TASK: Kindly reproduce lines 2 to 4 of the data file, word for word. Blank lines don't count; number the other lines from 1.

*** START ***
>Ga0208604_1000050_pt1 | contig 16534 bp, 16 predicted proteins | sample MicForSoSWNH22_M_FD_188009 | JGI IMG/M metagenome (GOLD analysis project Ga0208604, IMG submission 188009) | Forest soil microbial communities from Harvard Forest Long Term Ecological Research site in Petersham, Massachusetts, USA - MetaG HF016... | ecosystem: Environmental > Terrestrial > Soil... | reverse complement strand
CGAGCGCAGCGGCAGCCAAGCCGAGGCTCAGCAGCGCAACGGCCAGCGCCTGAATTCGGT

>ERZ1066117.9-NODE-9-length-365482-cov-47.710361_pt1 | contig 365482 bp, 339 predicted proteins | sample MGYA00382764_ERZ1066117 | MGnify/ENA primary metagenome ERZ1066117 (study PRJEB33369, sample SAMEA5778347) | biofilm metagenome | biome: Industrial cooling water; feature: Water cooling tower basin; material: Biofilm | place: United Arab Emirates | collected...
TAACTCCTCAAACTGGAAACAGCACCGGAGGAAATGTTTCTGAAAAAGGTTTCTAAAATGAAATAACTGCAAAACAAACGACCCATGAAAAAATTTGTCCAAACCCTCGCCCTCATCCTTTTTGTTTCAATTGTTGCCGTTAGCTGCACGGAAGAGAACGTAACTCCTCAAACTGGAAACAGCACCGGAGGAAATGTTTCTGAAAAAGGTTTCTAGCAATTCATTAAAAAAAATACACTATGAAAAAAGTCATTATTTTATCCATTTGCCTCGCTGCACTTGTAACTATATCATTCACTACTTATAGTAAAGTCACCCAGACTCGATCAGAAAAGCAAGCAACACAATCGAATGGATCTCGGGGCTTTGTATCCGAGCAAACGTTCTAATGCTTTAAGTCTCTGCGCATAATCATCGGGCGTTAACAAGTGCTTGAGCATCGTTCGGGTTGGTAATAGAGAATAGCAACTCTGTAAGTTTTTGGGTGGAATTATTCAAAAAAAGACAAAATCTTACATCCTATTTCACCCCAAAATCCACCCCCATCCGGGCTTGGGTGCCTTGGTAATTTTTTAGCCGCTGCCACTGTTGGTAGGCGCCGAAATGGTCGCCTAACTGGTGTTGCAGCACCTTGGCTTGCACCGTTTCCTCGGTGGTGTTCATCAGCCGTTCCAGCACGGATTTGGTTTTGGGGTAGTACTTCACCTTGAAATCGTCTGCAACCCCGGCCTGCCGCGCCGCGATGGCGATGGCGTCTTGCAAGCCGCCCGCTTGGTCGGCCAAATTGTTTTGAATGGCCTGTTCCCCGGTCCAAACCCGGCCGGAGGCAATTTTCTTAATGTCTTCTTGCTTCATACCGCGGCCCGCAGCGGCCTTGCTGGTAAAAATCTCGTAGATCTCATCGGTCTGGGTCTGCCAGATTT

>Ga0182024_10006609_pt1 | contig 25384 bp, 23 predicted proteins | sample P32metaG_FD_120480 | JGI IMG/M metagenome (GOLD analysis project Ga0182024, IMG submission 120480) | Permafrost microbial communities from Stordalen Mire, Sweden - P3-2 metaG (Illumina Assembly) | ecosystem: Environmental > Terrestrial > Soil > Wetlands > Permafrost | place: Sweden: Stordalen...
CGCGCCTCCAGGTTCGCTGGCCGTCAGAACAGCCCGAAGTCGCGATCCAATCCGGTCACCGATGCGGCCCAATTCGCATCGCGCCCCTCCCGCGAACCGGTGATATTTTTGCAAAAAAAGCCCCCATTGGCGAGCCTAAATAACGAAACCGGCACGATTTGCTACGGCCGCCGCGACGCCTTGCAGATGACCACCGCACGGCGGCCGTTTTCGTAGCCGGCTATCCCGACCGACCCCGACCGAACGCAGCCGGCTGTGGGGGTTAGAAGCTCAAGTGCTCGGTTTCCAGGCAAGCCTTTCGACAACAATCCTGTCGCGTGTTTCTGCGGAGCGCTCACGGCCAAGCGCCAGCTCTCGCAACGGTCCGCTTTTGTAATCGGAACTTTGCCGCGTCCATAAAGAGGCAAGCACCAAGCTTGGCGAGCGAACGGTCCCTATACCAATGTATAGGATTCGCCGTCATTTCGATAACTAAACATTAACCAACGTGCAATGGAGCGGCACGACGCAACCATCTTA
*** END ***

CGAGCGCAGCGGCAGCCAAGCCGAGGCTCAGCAGCGCAACGGCCAGCGCCTGAATTCGGT

>ERZ1066117.9-NODE-9-length-365482-cov-47.710361_pt1 | contig 365482 bp, 339 predicted proteins | sample MGYA00382764_ERZ1066117 | MGnify/ENA primary metagenome ERZ1066117 (study PRJEB33369, sample SAMEA5778347) | biofilm metagenome | biome: Industrial cooling water; feature: Water cooling tower basin; material: Biofilm | place: United Arab Emirates | collected...
TAACTCCTCAAACTGGAAACAGCACCGGAGGAAATGTTTCTGAAAAAGGTTTCTAAAATGAAATAACTGCAAAACAAACGACCCATGAAAAAATTTGTCCAAACCCTCGCCCTCATCCTTTTTGTTTCAATTGTTGCCGTTAGCTGCACGGAAGAGAACGTAACTCCTCAAACTGGAAACAGCACCGGAGGAAATGTTTCTGAAAAAGGTTTCTAGCAATTCATTAAAAAAAATACACTATGAAAAAAGTCATTATTTTATCCATTTGCCTCGCTGCACTTGTAACTATATCATTCACTACTTATAGTAAAGTCACCCAGACTCGATCAGAAAAGCAAGCAACACAATCGAATGGATCTCGGGGCTTTGTATCCGAGCAAACGTTCTAATGCTTTAAGTCTCTGCGCATAATCATCGGGCGTTAACAAGTGCTTGAGCATCGTTCGGGTTGGTAATAGAGAATAGCAACTCTGTAAGTTTTTGGGTGGAATTATTCAAAAAAAGACAAAATCTTACATCCTATTTCACCCCAAAATCCACCCCCATCCGGGCTTGGGTGCCTTGGTAATTTTTTAGCCGCTGCCACTGTTGGTAGGCGCCGAAATGGTCGCCTAACTGGTGTTGCAGCACCTTGGCTTGCACCGTTTCCTCGGTGGTGTTCATCAGCCGTTCCAGCACGGATTTGGTTTTGGGGTAGTACTTCACCTTGAAATCGTCTGCAACCCCGGCCTGCCGCGCCGCGATGGCGATGGCGTCTTGCAAGCCGCCCGCTTGGTCGGCCAAATTGTTTTGAATGGCCTGTTCCCCGGTCCAAACCCGGCCGGAGGCAATTTTCTTAATGTCTTCTTGCTTCATACCGCGGCCCGCAGCGGCCTTGCTGGTAAAAATCTCGTAGATCTCATCGGTCTGGGTCTGCCAGATTT